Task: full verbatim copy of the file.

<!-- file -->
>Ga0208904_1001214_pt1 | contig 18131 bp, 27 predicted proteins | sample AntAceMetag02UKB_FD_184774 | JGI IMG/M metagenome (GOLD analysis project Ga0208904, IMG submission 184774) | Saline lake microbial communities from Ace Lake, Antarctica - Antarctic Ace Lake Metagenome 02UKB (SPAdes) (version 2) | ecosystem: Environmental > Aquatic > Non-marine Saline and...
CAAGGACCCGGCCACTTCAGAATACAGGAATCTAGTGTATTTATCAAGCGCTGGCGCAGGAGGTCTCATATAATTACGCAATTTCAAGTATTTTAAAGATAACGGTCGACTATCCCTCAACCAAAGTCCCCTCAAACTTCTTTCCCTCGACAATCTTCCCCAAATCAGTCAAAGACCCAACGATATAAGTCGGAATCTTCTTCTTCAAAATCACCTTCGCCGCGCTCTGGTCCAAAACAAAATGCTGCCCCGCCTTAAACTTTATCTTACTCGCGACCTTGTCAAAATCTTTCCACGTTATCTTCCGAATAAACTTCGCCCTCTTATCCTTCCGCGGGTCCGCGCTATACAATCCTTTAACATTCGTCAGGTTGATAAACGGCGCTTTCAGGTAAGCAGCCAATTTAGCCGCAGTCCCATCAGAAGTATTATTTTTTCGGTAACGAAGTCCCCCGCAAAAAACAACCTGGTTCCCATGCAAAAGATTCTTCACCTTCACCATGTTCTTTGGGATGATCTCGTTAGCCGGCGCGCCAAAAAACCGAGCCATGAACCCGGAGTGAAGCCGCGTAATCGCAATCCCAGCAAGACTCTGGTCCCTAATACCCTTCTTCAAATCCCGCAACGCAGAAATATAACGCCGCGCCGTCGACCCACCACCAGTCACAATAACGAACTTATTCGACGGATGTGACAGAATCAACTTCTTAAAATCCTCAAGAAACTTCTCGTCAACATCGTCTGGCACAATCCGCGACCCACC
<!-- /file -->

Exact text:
>Ga0208904_1001214_pt1 | contig 18131 bp, 27 predicted proteins | sample AntAceMetag02UKB_FD_184774 | JGI IMG/M metagenome (GOLD analysis project Ga0208904, IMG submission 184774) | Saline lake microbial communities from Ace Lake, Antarctica - Antarctic Ace Lake Metagenome 02UKB (SPAdes) (version 2) | ecosystem: Environmental > Aquatic > Non-marine Saline and...
CAAGGACCCGGCCACTTCAGAATACAGGAATCTAGTGTATTTATCAAGCGCTGGCGCAGGAGGTCTCATATAATTACGCAATTTCAAGTATTTTAAAGATAACGGTCGACTATCCCTCAACCAAAGTCCCCTCAAACTTCTTTCCCTCGACAATCTTCCCCAAATCAGTCAAAGACCCAACGATATAAGTCGGAATCTTCTTCTTCAAAATCACCTTCGCCGCGCTCTGGTCCAAAACAAAATGCTGCCCCGCCTTAAACTTTATCTTACTCGCGACCTTGTCAAAATCTTTCCACGTTATCTTCCGAATAAACTTCGCCCTCTTATCCTTCCGCGGGTCCGCGCTATACAATCCTTTAACATTCGTCAGGTTGATAAACGGCGCTTTCAGGTAAGCAGCCAATTTAGCCGCAGTCCCATCAGAAGTATTATTTTTTCGGTAACGAAGTCCCCCGCAAAAAACAACCTGGTTCCCATGCAAAAGATTCTTCACCTTCACCATGTTCTTTGGGATGATCTCGTTAGCCGGCGCGCCAAAAAACCGAGCCATGAACCCGGAGTGAAGCCGCGTAATCGCAATCCCAGCAAGACTCTGGTCCCTAATACCCTTCTTCAAATCCCGCAACGCAGAAATATAACGCCGCGCCGTCGACCCACCACCAGTCACAATAACGAACTTATTCGACGGATGTGACAGAATCAACTTCTTAAAATCCTCAAGAAACTTCTCGTCAACATCGTCTGGCACAATCCGCGACCCACC